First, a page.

Neither does it say they should communicate clearly, but that’s covered in the Plain Writing Act of 2010.

Another problem they face is choosing what data to report. Again, they seem to be focusing on macroeconomic data sets instead of what will help the average person. Here is the data set spread out across 20 pages on the EPA website and reported many thousand times over in the press:

 

Emissions by Economic Sector

  • Electricity generation – 34%
  • Transportation – 27%
  • Industry – 21%
  • Agriculture – 7%
  • Commercial & Residential – 11%

 

Very helpful for the big picture and if you’re writing policy, but worthy of ignoring by the common person. What are they supposed to do about electricity, buy a wind turbine? For transportation, go out and buy a new car? What does industry even mean?

For those steeped in the economics of global warming this makes total sense. Our energy is slowly moving towards renewables, cars are becoming electric, homes and business can similarly electrify, and that would make 61-90% of our emissions from electricity. Yes, it is vital we pick up renewables.

But that stymies any discussion about what individuals can do. Here is another data set left to gather dust, buried 200 pages deep in the EPA’s most important report:

 

Emissions by End User

  • Manufacturing – 30%
  • Homes – 18%
  • Business – 17%
  • Personal Cars – 17%
  • Farming – 8%
  • Freight Trucks – 6%
  • Airplanes – 2%

 

End user is an economic term for you bought it you own it. Meaning the person who drives the car is responsible for the emissions, not General Motors. From this perspective the story changes entirely. Transportation moves down into a tie for third most important. The three ahead of it – manufacturing, homes, business – all represent places where the average person has a significant impact.

Individuals could buy less or switch to recycled products, in simple ways, like buying recycled toilet paper. At home they could lower the thermostat or send less to the landfill. At work they could accept normal temperatures for the A/C and support any green company policies.

It is strange that this data, which places the responsibility on individuals and can easily encourage a change in behavior, is buried in favor of the economic report. It would seem like the EPA is purposely avoiding the issue of responsibility, or letting the economists control the marketing. Either way it’s unacceptable and screwing up the discussion on global warming.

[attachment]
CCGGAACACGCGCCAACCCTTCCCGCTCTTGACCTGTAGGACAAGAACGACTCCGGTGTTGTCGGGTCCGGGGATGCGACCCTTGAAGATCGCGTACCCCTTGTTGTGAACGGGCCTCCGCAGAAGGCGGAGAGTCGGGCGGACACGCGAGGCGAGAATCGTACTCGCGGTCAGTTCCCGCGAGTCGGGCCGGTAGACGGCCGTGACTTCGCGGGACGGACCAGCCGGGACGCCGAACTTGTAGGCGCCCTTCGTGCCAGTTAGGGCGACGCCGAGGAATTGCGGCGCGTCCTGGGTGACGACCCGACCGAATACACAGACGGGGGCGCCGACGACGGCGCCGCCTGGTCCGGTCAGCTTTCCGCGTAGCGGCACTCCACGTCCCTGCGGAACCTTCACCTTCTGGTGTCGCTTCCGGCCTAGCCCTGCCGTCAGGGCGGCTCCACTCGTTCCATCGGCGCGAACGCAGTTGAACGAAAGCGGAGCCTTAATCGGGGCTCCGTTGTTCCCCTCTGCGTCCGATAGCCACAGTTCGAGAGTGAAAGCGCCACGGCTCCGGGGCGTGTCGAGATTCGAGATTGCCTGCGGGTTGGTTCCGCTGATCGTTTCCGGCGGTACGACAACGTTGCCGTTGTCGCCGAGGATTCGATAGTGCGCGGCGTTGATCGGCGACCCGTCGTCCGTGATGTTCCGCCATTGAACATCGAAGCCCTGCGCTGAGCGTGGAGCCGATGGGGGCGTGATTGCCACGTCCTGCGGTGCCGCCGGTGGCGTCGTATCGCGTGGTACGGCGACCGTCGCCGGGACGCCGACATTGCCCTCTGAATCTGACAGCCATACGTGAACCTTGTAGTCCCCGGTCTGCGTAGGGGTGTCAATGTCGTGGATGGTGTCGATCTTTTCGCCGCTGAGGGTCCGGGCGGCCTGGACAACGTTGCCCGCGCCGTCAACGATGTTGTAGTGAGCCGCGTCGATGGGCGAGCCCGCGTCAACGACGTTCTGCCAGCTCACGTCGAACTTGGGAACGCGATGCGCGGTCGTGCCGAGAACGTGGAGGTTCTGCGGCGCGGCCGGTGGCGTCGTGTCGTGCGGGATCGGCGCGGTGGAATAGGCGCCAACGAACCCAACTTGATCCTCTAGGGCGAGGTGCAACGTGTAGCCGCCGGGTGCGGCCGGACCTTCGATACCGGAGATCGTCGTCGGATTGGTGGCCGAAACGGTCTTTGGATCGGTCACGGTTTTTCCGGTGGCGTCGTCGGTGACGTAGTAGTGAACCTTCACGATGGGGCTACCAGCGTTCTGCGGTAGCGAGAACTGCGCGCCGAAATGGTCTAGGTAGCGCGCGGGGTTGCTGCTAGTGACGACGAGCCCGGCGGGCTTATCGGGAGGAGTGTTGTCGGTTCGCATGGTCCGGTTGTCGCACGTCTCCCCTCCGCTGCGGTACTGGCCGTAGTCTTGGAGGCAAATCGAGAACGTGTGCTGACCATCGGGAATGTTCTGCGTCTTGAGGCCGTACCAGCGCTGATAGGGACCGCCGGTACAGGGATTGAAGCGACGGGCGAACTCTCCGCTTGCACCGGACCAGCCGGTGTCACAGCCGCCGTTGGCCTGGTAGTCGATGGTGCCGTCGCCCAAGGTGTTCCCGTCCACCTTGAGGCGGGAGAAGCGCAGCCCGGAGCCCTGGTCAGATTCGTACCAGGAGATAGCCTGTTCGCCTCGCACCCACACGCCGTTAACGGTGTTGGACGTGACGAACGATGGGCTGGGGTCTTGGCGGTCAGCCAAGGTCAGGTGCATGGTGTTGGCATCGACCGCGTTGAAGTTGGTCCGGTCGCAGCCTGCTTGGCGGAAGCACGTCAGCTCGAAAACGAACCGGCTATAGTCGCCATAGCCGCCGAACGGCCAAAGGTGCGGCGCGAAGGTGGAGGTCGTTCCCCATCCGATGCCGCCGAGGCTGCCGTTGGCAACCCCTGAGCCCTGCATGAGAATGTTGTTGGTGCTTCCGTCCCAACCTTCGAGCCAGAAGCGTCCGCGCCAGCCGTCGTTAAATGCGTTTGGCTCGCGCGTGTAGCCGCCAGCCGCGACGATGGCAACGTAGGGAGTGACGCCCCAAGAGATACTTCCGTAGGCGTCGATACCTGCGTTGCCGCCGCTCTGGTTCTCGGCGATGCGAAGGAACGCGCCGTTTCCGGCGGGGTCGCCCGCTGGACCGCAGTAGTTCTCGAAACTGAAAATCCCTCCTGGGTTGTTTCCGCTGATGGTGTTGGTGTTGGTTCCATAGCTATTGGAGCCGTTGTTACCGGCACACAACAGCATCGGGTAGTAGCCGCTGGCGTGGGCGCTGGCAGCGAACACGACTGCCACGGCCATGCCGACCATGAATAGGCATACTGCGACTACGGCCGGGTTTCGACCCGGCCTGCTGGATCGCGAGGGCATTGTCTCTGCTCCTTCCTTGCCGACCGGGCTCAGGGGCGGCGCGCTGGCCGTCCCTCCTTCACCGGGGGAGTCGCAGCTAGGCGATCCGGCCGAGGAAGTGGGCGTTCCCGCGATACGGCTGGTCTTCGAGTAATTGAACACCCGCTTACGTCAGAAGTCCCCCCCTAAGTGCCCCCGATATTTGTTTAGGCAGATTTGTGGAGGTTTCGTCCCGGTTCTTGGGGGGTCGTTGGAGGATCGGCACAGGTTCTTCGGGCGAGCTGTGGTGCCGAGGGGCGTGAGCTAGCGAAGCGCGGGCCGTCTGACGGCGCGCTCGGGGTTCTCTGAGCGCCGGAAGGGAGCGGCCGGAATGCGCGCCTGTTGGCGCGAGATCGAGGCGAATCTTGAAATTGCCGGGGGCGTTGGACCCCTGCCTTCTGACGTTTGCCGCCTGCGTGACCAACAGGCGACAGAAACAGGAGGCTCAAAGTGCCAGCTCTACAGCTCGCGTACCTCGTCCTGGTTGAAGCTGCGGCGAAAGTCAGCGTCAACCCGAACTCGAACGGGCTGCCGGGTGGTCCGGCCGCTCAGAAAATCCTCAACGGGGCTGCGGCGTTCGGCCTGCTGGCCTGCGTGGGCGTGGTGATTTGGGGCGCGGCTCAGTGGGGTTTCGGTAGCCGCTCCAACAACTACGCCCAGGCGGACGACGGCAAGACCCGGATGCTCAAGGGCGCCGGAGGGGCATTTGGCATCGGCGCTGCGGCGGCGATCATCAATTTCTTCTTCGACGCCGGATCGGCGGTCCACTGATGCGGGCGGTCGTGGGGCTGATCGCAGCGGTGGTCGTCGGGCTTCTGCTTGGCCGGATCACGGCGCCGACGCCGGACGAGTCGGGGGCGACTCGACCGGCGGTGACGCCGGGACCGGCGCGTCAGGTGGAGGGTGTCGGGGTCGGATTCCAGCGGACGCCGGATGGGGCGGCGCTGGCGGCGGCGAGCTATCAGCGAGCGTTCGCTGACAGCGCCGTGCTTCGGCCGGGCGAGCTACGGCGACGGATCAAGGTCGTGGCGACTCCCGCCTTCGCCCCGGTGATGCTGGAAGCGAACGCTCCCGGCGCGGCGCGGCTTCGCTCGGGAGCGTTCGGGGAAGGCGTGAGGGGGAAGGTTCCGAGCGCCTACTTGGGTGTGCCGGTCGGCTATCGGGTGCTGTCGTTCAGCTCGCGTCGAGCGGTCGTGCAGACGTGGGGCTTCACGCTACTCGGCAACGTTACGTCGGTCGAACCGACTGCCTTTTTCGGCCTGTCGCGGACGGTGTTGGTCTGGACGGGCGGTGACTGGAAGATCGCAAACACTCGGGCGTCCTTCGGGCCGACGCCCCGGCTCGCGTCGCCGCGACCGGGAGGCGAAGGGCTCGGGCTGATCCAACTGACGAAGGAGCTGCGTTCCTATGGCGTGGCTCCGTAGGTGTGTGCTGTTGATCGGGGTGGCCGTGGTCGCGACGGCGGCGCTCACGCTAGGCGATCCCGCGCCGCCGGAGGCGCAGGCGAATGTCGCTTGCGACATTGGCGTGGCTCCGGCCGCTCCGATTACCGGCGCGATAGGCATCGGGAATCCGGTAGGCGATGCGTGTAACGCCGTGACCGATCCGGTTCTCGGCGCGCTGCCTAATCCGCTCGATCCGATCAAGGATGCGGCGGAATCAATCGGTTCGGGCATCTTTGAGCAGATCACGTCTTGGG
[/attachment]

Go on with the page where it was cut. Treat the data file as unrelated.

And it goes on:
Come on EPA get your head in the game!

 

 

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Cell phone recording of police is ok – says Washington D.C. police chief, Cathy Lanier

We’ve written a number of stories about police officers interfering with citizens who are trying to record the actions of police in public places. In some cases, cops have arrested citizens for making recordings in public. In others, they’ve seized cell phones and deleted the recordings.

The courts and the Obama administration have both said that these activities violate the Constitution. And at least one police department has gotten the message loud and clear.

In a new legal directive first noticed by DCist, Washington DC Police Chief Cathy Lanier explains the constitutional rights of DC citizens and gives her officers detailed instructions for respecting them. She addresses a number of scenarios that have led to controversy in recent years.

“A bystander has the same right to take photographs or make recordings as a member of the media,” Chief Lanier writes. The First Amendment protects the right to record the activities of police officers, not only in public places such as parks and sidewalks, but also in “an individual’s home or business, common areas of public and private facilities and buildings, and any other public or private facility at which the individual has a legal right to be present.”

 

Keep reading: ars technica - DC police chief announces shockingly reasonable cell camera policy